How Exercise Can Help Symptoms of Early or Induced Menopause

Endometriosis and early menopause can be devastating for a woman that wants to regularly train. From experience, Livia has learnt that resistance training can ease the intensity of symptoms in some cases. Regular exercise can manage symptoms by:

· Releasing endorphins and increasing dopamine levels

· Lowering oestrogen levels

· Improving blood flow

· Strengthening back and the core

Resistance training centres around technique and breath using bodyweight bands and weights. This begins with low intensity then building resistance over time. The key is gradual incremental exercise regimes that do not overstress the body. This combined with a good foundation of food choices improves “overall health” which then impacts the overall symptoms of endometriosis and early menopause.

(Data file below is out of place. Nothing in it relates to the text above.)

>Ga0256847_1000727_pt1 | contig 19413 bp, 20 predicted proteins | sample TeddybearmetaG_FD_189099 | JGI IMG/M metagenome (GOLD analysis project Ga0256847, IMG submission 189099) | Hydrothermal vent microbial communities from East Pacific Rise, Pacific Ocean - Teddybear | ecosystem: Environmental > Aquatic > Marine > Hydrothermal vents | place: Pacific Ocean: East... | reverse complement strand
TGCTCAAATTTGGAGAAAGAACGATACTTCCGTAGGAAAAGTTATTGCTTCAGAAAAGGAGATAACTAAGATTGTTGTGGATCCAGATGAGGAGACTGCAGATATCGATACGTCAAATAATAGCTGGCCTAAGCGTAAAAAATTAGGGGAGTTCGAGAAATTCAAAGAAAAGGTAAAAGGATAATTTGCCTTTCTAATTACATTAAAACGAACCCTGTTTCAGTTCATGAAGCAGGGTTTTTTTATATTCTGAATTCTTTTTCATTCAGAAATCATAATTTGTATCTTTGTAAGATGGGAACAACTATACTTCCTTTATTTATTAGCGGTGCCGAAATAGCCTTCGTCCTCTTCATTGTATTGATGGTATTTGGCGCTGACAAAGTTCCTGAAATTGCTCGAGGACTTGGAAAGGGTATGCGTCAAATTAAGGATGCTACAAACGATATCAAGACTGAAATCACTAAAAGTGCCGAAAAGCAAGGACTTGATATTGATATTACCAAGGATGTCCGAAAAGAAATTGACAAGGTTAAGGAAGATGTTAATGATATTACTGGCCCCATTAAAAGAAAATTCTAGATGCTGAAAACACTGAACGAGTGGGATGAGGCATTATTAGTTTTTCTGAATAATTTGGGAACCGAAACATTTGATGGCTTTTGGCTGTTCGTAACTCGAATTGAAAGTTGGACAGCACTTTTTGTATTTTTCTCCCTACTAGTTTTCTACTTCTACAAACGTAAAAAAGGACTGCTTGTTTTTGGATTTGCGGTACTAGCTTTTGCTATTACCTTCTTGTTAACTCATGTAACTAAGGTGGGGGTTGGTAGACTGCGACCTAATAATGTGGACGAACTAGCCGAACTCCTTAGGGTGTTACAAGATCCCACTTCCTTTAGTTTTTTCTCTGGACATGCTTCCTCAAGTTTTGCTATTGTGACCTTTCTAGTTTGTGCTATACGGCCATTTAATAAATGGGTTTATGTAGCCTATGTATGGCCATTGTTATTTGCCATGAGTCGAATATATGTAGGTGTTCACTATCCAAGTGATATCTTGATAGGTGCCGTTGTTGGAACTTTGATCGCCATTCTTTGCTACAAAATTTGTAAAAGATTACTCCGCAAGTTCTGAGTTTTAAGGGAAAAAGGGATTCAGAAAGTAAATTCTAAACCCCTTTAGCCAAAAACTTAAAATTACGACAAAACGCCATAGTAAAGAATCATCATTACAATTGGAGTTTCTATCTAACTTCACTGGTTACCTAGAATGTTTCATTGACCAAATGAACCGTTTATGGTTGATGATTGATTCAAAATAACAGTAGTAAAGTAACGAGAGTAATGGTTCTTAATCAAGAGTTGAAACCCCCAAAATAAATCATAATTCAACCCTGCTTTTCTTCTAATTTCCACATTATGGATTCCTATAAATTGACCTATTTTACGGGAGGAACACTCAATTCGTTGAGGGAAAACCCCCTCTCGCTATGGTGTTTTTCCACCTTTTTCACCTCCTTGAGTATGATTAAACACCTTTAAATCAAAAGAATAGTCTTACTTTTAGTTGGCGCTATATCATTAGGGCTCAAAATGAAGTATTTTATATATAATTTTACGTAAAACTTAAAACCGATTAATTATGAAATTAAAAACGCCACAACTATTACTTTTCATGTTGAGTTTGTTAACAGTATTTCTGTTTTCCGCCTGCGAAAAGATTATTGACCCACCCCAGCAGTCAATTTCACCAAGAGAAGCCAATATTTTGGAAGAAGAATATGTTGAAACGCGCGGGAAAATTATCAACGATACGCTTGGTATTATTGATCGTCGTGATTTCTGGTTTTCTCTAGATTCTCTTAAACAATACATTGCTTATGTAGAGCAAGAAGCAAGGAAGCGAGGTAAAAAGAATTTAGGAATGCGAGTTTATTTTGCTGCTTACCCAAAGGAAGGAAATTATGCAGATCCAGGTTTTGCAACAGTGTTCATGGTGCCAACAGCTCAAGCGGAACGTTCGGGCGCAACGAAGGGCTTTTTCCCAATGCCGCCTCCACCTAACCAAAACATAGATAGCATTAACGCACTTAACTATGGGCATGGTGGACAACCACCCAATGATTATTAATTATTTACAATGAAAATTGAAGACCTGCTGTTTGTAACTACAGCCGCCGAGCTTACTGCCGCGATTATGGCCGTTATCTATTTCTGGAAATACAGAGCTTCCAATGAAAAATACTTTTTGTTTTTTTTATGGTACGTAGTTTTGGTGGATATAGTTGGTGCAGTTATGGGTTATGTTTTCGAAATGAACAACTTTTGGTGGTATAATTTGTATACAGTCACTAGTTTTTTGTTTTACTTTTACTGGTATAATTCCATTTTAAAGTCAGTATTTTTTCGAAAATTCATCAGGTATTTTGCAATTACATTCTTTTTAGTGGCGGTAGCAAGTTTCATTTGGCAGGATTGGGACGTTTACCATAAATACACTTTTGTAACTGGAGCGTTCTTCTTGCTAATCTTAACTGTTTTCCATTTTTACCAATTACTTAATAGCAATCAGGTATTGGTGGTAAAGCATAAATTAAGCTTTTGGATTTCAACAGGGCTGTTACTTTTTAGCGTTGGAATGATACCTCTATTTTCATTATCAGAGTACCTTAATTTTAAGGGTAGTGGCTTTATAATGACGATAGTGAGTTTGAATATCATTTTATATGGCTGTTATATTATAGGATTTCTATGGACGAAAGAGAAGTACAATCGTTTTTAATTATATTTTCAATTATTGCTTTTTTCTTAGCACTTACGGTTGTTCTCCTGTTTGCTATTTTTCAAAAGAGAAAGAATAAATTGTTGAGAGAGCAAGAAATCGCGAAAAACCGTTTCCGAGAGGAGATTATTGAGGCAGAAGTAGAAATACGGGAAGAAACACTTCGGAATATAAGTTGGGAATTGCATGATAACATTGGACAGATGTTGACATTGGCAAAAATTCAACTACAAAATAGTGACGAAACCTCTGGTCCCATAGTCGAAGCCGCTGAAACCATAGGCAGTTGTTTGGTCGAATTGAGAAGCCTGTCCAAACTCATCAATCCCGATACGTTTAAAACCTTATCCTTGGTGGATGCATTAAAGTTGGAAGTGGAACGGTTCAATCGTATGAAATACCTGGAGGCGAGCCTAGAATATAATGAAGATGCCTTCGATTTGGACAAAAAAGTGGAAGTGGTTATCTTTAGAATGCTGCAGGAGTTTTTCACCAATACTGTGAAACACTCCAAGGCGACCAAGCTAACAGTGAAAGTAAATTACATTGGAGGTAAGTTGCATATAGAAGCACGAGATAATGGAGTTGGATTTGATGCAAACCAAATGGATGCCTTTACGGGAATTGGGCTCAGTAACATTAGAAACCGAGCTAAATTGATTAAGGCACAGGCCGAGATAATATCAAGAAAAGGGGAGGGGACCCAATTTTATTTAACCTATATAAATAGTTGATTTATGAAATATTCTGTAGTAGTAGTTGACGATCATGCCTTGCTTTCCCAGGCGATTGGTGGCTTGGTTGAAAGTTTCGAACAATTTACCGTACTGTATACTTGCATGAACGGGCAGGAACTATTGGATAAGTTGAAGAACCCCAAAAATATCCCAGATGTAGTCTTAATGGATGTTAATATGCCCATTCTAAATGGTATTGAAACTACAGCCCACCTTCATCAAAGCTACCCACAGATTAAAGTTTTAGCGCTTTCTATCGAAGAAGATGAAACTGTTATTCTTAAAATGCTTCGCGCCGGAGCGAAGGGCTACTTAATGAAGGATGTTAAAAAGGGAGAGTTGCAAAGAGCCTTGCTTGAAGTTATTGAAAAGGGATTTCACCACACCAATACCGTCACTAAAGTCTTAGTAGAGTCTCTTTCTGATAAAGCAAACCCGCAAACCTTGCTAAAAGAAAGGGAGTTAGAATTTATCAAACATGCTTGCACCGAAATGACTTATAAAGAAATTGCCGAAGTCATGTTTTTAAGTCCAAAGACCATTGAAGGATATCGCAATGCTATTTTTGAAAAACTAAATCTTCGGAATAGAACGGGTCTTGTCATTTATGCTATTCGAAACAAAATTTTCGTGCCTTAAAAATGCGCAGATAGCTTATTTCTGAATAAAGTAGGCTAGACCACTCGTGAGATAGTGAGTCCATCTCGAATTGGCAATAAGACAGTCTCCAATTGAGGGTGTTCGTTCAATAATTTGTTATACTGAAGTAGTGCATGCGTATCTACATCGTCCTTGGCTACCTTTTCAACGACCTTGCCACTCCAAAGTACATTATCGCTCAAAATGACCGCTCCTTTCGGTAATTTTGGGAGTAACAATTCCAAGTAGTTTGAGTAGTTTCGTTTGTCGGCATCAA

How resistance training can help symptoms of menopause
Resistance Training, Endometriosis and Menopause
"I was diagnosed with PCOS at 15 when I had to be rushed to A&E with a ruptured ovarian cyst. I was given hormones to control my ovulation for years and both the syndrome and the hormones made me develop insulin resistance. I was told that 'no matter what I did I'd always have difficulty losing weight and being energetic.' Thanks to my resistance training with Livia (combined with the right food choices) I have been able to improve my insulin sensitivity, avoid relapsing and lose weight." Beth

Breaking Taboos about Women’s Health

What endometriosis and menopause have in common is a lack of knowledge and understanding in our culture and society. This is a recurring theme in women’s health and something Livia Francis is fighting to combat with her Menopause Lifestyle Solution. If you suffer from any of the symptoms mentioned here, or if you recognise any of these issues within yourself, your first port of call should be the GP. Following that, get in touch with Livia to discuss your symptoms and she can discuss the options open to you that may help you get to where you want to be – pain-free, fit and healthy!

If you’ve found this blog useful you may also find this article from Endometriosis UK about breaking down taboos interesting too.

With Love,

Livia and the MLS Team x